They say the stars that shine the brightest, flame out the fastest. Or, as is the case with internet memes: the tire fires that stink the worst, pollute most quickly.
The internet meme is a freak phenomenon that can’t be predicted or controlled; and one that, by design, is engineered to live fast and leave a good looking corpse. Most memes have a life span of only around 21 to 23 days, or about the gestation period of the average sewer rat. That’s how the Bubonic Plague “went viral.”
Using the recent internet sensation, the “Harlem Shake” video as our example, let’s examine how the internet consumes memes, metabolizes their empty calories, and poops them out into tidy little piles.
Stage 1: Genesis
The song, “Harlem Shake” was uploaded to YouTube by electronica/trap music producer Baauer way back in August of 2012, or in meme terms, 100 years ago. On the internet, your thing is not a thing, until somebody else takes that thing and does something similar with the thing.
Baauer’s thing became a thing when video blogger Filthy_Frank of DizastaMusic uploaded this video to YouTube, the original “Do the Harlem Shake,” in early February.
Stage 2: Viral Stage
“Whoa! Cool video, bro,” said the internet ironically when Youtubers TheSunnyCoast and PHL_On_NAN made several parodies of the Filthy_Frank video that went viral. 300,000 hits on this one within just 24 hours:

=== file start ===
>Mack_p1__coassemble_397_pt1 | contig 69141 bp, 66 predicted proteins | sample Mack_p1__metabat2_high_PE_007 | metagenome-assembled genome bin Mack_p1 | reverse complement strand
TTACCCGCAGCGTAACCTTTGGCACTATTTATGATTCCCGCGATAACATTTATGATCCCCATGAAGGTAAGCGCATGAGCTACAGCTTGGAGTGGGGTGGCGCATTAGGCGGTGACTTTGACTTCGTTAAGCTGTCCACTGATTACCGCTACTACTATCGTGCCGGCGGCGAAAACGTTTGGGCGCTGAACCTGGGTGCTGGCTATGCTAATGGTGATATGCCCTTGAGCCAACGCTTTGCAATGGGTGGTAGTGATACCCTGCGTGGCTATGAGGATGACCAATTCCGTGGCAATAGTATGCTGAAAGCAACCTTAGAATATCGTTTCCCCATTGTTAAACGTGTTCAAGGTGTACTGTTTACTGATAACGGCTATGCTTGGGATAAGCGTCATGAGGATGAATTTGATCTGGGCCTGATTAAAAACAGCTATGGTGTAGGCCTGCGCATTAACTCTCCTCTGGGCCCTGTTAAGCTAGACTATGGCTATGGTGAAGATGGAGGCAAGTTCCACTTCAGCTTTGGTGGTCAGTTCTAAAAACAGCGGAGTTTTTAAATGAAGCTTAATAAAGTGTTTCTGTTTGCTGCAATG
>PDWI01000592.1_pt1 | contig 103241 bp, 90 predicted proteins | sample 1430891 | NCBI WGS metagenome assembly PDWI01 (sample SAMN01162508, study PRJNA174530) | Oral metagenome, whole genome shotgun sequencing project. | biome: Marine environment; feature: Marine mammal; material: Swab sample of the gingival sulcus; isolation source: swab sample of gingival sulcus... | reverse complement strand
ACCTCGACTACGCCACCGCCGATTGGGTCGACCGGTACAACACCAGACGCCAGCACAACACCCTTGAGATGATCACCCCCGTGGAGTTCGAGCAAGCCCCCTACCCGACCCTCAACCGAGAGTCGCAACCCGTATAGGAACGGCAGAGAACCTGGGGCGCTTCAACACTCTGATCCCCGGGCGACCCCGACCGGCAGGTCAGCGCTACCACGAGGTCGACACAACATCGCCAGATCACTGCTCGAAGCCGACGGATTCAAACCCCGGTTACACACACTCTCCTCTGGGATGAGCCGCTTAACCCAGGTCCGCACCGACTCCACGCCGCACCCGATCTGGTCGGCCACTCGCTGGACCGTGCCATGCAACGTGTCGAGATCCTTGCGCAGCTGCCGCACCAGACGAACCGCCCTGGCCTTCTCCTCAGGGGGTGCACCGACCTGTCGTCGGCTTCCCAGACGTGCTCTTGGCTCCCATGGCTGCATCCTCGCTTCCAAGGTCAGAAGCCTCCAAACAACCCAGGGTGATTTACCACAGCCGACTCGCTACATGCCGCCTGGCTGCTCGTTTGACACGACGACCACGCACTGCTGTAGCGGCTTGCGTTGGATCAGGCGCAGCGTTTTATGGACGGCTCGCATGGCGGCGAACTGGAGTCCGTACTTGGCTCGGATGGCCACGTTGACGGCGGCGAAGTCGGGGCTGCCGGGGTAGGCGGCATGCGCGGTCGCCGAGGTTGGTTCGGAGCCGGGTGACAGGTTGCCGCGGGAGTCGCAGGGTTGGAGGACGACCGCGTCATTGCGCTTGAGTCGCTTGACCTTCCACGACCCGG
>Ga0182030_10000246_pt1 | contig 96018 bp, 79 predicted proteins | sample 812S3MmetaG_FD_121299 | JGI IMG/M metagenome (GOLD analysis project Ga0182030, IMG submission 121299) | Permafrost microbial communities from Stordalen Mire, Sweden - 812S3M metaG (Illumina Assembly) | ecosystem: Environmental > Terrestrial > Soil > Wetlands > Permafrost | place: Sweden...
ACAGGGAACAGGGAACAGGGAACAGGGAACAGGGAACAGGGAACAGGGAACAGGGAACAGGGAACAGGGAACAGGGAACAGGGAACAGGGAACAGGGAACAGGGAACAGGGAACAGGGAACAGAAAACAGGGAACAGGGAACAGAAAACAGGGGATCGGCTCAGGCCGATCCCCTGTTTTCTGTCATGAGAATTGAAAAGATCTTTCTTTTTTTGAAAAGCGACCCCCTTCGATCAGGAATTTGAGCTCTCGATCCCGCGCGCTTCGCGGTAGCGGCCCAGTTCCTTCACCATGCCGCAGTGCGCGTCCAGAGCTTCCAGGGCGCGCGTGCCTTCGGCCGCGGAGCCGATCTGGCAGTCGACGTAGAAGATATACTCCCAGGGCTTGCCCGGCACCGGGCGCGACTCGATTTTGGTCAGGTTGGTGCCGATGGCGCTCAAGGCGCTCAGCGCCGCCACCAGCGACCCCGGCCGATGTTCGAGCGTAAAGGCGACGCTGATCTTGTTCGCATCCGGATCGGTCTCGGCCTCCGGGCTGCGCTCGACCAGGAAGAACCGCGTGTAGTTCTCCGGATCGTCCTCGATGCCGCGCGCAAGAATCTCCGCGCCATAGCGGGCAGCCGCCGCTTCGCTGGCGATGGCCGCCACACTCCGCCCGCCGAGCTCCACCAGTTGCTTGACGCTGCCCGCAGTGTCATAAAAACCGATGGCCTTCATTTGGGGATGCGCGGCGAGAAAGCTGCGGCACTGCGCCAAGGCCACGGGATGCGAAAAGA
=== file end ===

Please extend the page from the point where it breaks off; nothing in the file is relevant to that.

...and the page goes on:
Within a few days everybody was making “Harlem Shake” vids. The internet rejoiced.
In an office!
In a dorm room!
In a nursing home?
Stage 3: Creative Perversion
The internet is made for perverts, but not just the sad, pseudo-sexual kind. In this next stage the internet begins to pervert the concept of the original parody into “parody of a parody,” or, as the Germans say, “Schaden-meme-a.”
Stage 4: The Re-Memeing
At this stage of the meme’s lifecycle, the internet is already beginning to tire of the meme. The internet will now re-appropriate past memes to comment on this new meme’s burgeoning overexposure.
This stage is the beginning of the end, and rolls right into…
Stage 5: The Backlash
“Sorry, meme. You and I both knew this couldn’t last,” says the internet earnestly. At this stage, the snarkiest of your Facebook friends will begin to post about how lame and annoying the meme is. Alas, ‘tis better to have memed and lost, than to never have memed at all.
Your EXTRA snarky friends may even post a Someecards on the subject:
Stage 6: Your Mom
Weeks, or possibly months, from now you will get an email like this from your mom’s Verizon.net account.
R.I.P. Harlem Shake, 2013-2013
– John Mangan